Throwing Haymakers for Hope

BOSTON, MA- Transformed to a boxing ring within the heart of Boston, MGM Grand welcomed nearly 2,000 fans of a very different type of sporting experience than one would usually expect just steps away from Fenway Park’s home plate.

32 amateur boxers trained for just over 4 months, enduring rigorous training to prepare for a boxing career debut in support of loved ones who have fought the ultimate fight: cancer. “On the surface people think of it as like a brut sport, but really it is a very strategic sport and so I think for a lot of the people that are doing this, there’s the dual hurdle of getting over the mental aspect but also the physical aspect as well,” explains Haymakers for Hope co-founder Andrew Myerson.

Celebrating its tenth year, Myerson and his team at Haymakers for Hope boasted several unique levels of VIP experiences for fans on fight night, from ringside dining to second floor seating with a bird’s eye view of every blow – and they weren’t hard to sell. Every dollar raised went to support some form of cancer-based funding. “We believe that if someone is getting punched in the face for this they should have a say for where the money goes – anything that is focused on cancer research, care and survivorships,” says Myerson.

What’s the vibe?: The fierce energy level didn’t drop for a moment, with waves of cheers coming from every corner of MGM in support of their champion. #KOcancer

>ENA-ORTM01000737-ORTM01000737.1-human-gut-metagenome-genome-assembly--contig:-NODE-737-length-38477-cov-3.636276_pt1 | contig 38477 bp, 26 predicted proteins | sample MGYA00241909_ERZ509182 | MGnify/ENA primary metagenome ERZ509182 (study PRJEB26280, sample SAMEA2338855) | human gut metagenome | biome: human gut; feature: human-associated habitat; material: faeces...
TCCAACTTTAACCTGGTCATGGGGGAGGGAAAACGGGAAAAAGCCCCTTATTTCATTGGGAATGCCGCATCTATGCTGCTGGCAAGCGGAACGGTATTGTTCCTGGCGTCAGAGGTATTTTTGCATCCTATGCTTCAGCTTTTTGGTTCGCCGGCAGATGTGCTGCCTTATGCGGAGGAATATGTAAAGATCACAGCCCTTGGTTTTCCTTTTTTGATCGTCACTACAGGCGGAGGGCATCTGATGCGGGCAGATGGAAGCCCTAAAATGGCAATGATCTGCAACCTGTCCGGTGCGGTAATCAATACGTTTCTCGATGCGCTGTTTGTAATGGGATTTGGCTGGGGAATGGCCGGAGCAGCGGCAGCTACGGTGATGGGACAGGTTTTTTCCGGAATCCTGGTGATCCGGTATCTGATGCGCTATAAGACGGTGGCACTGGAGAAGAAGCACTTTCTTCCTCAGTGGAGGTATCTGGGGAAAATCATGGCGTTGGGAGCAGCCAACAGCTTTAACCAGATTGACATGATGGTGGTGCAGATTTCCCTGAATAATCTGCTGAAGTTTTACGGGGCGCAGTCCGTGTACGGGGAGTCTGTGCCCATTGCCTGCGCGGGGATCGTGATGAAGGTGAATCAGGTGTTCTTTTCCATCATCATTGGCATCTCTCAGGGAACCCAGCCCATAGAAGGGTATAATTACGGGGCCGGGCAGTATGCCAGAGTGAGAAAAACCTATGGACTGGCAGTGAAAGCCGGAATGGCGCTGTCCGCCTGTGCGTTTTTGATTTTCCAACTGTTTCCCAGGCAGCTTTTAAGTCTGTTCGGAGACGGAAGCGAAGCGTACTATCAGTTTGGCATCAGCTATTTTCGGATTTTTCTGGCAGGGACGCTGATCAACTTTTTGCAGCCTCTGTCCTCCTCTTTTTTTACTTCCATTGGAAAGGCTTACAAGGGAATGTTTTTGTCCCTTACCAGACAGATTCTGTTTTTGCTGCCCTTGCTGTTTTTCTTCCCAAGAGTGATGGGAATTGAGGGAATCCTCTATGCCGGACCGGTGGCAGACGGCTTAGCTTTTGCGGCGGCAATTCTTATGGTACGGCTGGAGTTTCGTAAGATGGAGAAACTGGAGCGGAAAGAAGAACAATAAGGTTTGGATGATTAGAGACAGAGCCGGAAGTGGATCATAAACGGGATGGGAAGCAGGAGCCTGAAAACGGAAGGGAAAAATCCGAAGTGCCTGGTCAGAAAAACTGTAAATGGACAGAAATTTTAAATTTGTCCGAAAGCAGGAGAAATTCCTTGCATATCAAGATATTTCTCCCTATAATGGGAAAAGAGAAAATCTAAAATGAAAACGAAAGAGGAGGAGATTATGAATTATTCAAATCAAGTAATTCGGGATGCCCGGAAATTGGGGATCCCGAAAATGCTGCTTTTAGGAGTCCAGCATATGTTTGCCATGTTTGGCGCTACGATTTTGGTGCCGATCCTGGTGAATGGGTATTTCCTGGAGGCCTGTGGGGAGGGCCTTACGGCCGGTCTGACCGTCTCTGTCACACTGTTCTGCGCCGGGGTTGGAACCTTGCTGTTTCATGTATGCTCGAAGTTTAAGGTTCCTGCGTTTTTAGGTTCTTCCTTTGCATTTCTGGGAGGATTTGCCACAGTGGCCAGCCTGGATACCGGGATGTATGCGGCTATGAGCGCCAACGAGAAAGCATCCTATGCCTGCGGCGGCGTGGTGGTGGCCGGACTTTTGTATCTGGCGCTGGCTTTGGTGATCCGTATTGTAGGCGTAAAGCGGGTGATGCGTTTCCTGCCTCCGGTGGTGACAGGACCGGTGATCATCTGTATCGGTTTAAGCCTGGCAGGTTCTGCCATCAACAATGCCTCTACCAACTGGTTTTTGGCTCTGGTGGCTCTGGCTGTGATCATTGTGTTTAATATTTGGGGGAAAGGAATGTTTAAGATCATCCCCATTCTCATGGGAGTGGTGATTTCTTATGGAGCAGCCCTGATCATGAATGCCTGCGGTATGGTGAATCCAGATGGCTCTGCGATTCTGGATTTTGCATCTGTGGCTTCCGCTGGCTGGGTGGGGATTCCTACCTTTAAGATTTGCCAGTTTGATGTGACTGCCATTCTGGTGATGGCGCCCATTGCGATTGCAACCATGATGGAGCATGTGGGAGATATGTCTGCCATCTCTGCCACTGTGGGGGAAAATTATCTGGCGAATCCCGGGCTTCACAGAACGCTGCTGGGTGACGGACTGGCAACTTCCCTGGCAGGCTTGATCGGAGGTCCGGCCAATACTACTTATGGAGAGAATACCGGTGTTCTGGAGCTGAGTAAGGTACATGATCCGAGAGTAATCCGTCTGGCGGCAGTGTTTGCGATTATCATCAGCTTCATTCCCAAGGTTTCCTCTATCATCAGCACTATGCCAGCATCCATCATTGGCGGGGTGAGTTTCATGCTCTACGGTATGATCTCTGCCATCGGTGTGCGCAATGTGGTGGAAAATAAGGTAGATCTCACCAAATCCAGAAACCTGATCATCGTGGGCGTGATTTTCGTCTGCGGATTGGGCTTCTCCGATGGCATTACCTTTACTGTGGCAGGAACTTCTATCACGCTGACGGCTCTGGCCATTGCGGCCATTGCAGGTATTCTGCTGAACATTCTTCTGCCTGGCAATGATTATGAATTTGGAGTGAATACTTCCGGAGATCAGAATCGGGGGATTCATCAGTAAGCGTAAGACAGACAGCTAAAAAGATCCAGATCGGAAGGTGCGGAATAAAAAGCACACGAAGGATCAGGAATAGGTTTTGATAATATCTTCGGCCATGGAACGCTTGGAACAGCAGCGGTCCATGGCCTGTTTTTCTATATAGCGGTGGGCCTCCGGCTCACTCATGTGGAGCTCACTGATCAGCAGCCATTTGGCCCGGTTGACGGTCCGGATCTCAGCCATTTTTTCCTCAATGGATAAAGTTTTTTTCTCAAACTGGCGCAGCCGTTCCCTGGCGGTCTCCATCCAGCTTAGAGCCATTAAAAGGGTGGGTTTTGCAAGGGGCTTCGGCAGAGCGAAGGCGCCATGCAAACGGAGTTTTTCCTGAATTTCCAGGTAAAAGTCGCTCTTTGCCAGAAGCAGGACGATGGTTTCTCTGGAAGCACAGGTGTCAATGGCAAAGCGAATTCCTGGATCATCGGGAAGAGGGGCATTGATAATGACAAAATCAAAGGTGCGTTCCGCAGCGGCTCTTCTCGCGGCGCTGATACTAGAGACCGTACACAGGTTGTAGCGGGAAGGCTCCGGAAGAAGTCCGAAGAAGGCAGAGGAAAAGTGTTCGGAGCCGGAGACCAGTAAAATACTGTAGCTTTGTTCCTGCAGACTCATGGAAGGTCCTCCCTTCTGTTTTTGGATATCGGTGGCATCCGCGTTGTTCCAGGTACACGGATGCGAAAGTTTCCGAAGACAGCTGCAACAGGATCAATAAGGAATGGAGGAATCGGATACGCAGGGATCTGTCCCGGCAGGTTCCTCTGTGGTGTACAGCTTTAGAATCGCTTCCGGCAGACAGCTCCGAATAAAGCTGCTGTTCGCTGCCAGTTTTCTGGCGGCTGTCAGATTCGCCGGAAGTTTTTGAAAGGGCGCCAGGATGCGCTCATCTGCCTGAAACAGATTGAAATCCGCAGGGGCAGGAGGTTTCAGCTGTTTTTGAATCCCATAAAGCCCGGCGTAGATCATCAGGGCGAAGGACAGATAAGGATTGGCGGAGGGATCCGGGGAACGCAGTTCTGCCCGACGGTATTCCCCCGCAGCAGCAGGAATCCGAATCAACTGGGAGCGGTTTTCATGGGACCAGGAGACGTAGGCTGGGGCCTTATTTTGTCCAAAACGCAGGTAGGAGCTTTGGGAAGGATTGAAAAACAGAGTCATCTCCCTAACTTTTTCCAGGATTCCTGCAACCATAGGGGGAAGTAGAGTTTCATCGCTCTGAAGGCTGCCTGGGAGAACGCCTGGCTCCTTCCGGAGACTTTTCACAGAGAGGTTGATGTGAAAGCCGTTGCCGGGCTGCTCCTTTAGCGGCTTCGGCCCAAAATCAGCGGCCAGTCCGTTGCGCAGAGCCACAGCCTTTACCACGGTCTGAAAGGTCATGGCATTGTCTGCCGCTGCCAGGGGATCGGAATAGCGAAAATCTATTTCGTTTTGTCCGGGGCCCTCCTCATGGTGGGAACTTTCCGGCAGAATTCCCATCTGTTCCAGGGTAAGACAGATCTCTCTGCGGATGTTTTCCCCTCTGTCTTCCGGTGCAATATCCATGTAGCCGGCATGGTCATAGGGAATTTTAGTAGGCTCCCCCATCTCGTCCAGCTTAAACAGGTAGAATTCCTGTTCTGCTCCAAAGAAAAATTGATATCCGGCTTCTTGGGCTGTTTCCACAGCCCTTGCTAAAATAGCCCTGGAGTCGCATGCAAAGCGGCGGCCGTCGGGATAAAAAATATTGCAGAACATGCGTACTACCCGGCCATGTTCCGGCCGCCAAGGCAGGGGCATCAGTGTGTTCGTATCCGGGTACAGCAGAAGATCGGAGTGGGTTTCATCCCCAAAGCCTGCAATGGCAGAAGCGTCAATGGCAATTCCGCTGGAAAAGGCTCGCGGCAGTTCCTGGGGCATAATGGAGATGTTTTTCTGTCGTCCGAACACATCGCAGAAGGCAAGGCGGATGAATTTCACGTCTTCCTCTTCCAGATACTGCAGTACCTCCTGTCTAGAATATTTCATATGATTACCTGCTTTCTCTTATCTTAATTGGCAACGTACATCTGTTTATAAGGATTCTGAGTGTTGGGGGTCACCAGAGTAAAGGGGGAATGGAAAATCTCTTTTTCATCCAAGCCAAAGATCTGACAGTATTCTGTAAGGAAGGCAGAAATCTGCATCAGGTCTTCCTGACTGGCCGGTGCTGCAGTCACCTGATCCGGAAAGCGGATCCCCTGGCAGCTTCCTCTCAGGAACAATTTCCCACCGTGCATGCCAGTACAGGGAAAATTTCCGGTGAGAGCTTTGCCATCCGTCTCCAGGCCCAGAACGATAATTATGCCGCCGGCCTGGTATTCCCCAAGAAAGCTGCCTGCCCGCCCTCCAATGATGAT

For the fighters, perhaps the most important question wasn’t if they won their match, but why they chose to jump in the ring in the first place. According to the Pediatric Cancer Research Foundation, 1 in 4 elementary schools have a child with cancer, which remains the leading cause of death by disease for kids under 19 – and somehow, only 4% of federal funding for cancer research goes their way. The impact means treatment is left to children following decades old treatment protocols carrying life-lasting negative side effects. PCRF is an organization dedicated to eliminating cancer via powering cures where none exist and giving rise to less toxic regimens that have fewer side effects.

For Brian Curtis, the answer was his daughter. Raegan Curtis just finished her battle with leukemia in October 2022 following 820 days of treatment since her diagnosis with B-Cell Acute Lymphoblastic Leukemia in July of 2020 – just after her third birthday. Through Haymakers for Hope, Curtis was able to not only raise nearly $17,000 for PCRF, but also went home with a win as Raegan cheered him on in support “There’s no words to really put into it other than thank you.”

To learn more about or make a donation to the Pediatric Cancer Research Foundation, visit

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